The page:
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Tag: Social Networking
Below, we’ve collected some great Social Media stories about how to win an SEO battle for your name, or a list of words that Google Instant blacklists. Tech & Mobile can help you get a job in social gaming or reveal which Sci-Fi predictions actually came true. Business comes loaded with productivity tips, ways to use Google Voice for your business, and some emerging trends in online brand campaigns.
Looking for even more social media resources? This guide appears every weekend, and you can check out all the lists-gone-by here any time.
- Exclusive: Trent Reznor on ‘The Social Network’ [INTERVIEW]
As the premiere of ‘The Social Network’ approaches, we decided to talk with Reznor about scoring a movie in its entirety, among other things.
- How and Why PepsiCo Engages in Social Good [VIDEO]
We had an opportunity to chat more in-depth with Bough about how Refresh is going, what it means for PepsiCo and its various brands, and what’s next for the project.
- ‘The Social Network’: Mashable’s Complete Movie Review
‘The Social Network’ is more than just the story of one website; it is both a micro and macro look at success, failure and the trappings of ego and greed.
- Which Words Does Google Instant Blacklist?
You have to hit enter to confirm, yes, you really do want to know about something in some way related to bisexuals or lesbians.
- Tech Entrepreneurs Discuss ‘The Social Network’ [VIDEO]
We followed up our Mashable New York screening of ‘The Social Network’ with a panel that discussed several of the prominent themes of the film.
- The Case For Social Media in Schools
Teachers and parents are often wary about using social media in the classroom. Here’s why the benefits outweigh the risks.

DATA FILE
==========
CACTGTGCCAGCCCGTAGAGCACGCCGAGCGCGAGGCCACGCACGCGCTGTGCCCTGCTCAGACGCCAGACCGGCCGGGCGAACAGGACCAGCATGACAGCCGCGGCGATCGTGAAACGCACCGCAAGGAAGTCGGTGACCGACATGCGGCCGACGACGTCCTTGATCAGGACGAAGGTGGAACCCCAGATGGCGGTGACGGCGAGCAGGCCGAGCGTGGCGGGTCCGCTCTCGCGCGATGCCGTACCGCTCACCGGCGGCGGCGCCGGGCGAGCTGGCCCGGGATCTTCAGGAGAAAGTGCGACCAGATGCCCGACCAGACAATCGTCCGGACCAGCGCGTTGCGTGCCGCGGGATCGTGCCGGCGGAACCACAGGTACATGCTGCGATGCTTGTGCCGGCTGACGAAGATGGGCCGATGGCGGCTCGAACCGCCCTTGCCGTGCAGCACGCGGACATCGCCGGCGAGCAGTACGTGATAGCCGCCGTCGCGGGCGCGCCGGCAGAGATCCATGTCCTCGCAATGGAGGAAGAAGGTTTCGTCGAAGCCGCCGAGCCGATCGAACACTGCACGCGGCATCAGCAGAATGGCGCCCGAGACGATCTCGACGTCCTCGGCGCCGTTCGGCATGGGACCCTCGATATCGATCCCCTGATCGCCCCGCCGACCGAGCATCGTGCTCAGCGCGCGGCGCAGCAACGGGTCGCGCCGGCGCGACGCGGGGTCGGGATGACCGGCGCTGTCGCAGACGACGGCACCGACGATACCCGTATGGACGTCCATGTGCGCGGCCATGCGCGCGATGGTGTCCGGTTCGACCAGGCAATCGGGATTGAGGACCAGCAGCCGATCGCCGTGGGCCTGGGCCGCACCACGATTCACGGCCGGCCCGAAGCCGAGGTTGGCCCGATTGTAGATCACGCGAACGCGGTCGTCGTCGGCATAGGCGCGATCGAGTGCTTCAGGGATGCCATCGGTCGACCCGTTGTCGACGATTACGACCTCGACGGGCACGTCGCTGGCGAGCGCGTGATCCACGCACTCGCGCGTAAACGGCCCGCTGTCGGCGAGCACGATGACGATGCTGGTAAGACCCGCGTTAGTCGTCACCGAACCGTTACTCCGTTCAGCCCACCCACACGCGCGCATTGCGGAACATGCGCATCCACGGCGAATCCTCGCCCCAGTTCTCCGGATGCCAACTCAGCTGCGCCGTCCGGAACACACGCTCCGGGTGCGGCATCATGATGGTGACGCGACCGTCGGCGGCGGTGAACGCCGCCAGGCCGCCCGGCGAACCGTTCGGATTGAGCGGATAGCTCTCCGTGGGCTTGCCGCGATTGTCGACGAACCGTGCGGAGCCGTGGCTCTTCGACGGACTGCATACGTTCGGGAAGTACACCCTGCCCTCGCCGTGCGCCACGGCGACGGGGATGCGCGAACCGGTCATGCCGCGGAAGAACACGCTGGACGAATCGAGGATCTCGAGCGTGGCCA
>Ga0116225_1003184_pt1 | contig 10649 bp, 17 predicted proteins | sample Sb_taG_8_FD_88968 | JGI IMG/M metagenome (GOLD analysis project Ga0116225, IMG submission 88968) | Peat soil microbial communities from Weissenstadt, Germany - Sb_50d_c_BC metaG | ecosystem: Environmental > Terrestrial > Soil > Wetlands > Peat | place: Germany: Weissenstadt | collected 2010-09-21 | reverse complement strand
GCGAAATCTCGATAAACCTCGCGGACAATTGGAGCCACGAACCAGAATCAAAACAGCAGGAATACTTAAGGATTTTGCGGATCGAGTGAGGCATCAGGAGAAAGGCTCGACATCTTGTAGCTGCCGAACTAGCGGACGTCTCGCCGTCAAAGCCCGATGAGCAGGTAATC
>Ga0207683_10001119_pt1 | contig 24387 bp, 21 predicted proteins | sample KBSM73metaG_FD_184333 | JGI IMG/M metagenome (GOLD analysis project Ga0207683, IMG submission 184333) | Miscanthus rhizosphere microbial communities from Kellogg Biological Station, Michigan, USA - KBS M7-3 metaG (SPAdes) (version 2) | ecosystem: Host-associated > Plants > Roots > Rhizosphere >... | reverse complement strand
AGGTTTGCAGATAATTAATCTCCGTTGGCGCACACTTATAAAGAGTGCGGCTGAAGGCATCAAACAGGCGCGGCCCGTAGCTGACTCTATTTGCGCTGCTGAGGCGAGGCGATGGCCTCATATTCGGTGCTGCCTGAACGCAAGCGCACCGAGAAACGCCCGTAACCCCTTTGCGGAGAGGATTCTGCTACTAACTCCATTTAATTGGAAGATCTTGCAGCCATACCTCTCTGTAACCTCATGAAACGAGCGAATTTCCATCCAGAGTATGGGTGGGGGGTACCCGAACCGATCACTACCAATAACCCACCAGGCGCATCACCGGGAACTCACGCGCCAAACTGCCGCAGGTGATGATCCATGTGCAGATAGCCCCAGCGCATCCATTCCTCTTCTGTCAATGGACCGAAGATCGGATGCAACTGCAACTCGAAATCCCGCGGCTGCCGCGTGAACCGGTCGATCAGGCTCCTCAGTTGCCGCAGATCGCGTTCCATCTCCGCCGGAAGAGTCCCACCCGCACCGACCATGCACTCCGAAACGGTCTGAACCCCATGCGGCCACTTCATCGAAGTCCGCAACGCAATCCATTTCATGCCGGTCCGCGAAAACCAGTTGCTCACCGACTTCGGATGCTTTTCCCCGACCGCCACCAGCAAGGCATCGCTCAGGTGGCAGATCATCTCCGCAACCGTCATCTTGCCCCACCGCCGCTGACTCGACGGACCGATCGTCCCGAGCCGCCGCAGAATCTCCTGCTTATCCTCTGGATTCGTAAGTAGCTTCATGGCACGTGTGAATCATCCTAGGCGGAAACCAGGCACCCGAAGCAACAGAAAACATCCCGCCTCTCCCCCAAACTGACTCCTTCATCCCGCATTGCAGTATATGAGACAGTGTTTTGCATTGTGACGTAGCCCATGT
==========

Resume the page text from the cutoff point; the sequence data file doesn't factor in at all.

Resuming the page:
- 9 Creative Social Good Campaigns Worth Recognizing [Mashable Awards]
Many causes have leveraged the power of social media in some incredibly creative ways. In connection with the Mashable Awards nominations, we’ve highlighted the standouts.
- How NPR Is Leveraging the Twitter Generation [STATS]
NPR has just released a fascinating set of stats about its Twitter followers.
- HOW TO: Win the Search Rank Race for Your Name
In a world where almost 80% of hiring managers Google job candidates, it’s important to make sure that people can find the right ‘you.’ These tips can help.
- Minecraft: How Social Media Spawned a Gaming Sensation
The sandbox building and exploring game Minecraft has taken the web by storm, and it couldn’t have happened without social media. Here’s a look at its recent meteoric rise.
Tech & Mobile
- HOW TO: Score a Job in Social Gaming
Social gaming can be a tough industry to break into. We spoke with some pros to get a few tips on tackling the social gaming job market.
- 11 Astounding Sci-Fi Predictions That Came True
Decades, even centuries ago, some of literature’s most creative minds imagined — with eerie accuracy — some of the high technology many of us take for granted today.
- 7 Ways Mobile Apps are Enriching Historical Tourism
Wish you could get more out of sightseeing without expensive books and hired guides? Mobile apps are changing historical tourism, and these 7 are particularly intriguing.
- The Evolution of the Apple Mouse [PICS]
We’ve taken a look at Apple’s input device — the humble mouse — to see how the design has changed from way back in the early 80s right up to today.
- A Detailed Look at Apple and Google’s Fight for Mobile Developer Attention
Google’s Android platform continues to be where developers see the most longterm potential, especially when powering multiple types of devices.
- 11 Trends in Web Logo Design: The Good, the Bad and the Overused
Good design, like any art or fashion, has roots. What’s hot in web logos right now, and what’s been done to death? Check out this detailed rundown of the biggest trends.
- How Popular Is the iPhone, Really? [INFOGRAPHIC]
While the iPhone is a very popular smartphone, Apple’s overall share in the mobile phone market is still very low compared to giants such as Nokia and Samsung.
- 10 iPhone Apps for the Global Foodie
Let your taste buds rejoice! We’ve found 10 iPhone apps to help adventurous foodies explore and enjoy the best international dishes.
- 10 Killer Firefox Tips, Tricks and Shortcuts
These simple but powerful tips and tricks for the open source browser will have you cruising the web faster and smarter in no time.
- How the iPad Is Transforming Web Design